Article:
Sewage from Airplanes Exhibits High Abundance and Diversity of Antibiotic Resistance Genes
Artikel i vetenskaplig tidskrift, 2019
Airplane sanitary facilities are shared by an international audience. We hypothesized the corresponding sewage to be an extraordinary source of antibiotic-resistant bacteria (ARB) and resistance genes (ARG) in terms of diversity and quantity. Accordingly, we analyzed ARG and ARB in airplane-borne sewage using complementary approaches: Metagenomics, quantitative polymerase chain reaction (qPCR), and cultivation. For the purpose of comparison, we also quantified ARG and ARB in the inlets of municipal treatment plants with and without connection to airports. As expected, airplane sewage contained an extraordinarily rich set of mobile ARG, and the relative abundances of genes were mostly increased compared to typical raw sewage of municipal origin. Moreover, combined resistance against third-generation cephalosporins, fluorochinolones, and aminoglycosides was unusually common (28.9%) among Escherichia coli isolated from airplane sewage. This percentage exceeds the one reported for German clinical isolates by a factor of 8. Our findings suggest that airplane-borne sewage can effectively contribute to the fast and global spread of antibiotic resistance.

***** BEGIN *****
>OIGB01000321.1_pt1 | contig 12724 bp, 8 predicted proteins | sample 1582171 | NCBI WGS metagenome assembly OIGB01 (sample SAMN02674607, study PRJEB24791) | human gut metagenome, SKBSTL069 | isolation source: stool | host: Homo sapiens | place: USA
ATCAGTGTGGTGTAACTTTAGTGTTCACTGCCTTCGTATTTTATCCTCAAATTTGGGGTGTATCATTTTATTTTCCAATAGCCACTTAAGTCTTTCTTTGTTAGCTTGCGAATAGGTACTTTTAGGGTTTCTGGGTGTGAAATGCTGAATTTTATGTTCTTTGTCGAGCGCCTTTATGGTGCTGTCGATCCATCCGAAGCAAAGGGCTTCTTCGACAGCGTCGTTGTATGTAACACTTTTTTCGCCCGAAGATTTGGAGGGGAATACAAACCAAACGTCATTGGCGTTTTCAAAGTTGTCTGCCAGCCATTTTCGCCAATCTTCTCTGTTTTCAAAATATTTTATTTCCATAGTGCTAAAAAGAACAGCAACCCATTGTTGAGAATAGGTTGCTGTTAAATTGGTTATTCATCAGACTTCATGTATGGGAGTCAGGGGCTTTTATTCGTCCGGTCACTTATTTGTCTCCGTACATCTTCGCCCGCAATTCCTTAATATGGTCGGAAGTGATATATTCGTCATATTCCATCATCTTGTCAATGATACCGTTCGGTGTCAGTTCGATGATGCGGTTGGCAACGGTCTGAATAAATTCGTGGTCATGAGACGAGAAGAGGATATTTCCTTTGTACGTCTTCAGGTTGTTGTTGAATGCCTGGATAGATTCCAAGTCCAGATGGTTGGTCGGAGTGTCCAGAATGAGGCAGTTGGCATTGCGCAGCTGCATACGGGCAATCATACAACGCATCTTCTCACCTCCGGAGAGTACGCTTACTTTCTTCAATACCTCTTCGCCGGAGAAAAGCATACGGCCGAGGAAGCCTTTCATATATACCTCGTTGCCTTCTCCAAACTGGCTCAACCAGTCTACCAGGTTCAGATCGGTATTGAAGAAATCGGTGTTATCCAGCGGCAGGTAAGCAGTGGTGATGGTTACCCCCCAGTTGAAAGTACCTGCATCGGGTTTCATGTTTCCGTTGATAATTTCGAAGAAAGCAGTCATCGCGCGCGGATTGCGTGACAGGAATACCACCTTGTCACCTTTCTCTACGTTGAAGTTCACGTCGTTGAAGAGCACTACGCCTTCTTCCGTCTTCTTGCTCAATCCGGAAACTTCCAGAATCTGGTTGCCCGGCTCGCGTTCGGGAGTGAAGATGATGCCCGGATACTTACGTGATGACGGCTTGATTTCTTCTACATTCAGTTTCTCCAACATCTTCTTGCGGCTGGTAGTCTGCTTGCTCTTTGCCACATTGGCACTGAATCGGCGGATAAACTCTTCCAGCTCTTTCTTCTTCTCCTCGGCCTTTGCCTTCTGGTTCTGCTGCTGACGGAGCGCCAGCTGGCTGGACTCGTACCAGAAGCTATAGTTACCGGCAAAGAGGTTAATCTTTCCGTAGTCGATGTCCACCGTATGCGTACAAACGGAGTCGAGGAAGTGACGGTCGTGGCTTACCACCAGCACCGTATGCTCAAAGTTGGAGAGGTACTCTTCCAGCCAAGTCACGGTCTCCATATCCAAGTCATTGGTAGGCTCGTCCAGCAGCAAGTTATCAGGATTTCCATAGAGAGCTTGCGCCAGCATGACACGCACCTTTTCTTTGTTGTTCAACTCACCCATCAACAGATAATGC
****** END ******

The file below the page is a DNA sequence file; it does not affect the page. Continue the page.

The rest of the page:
Polymerase chain reaction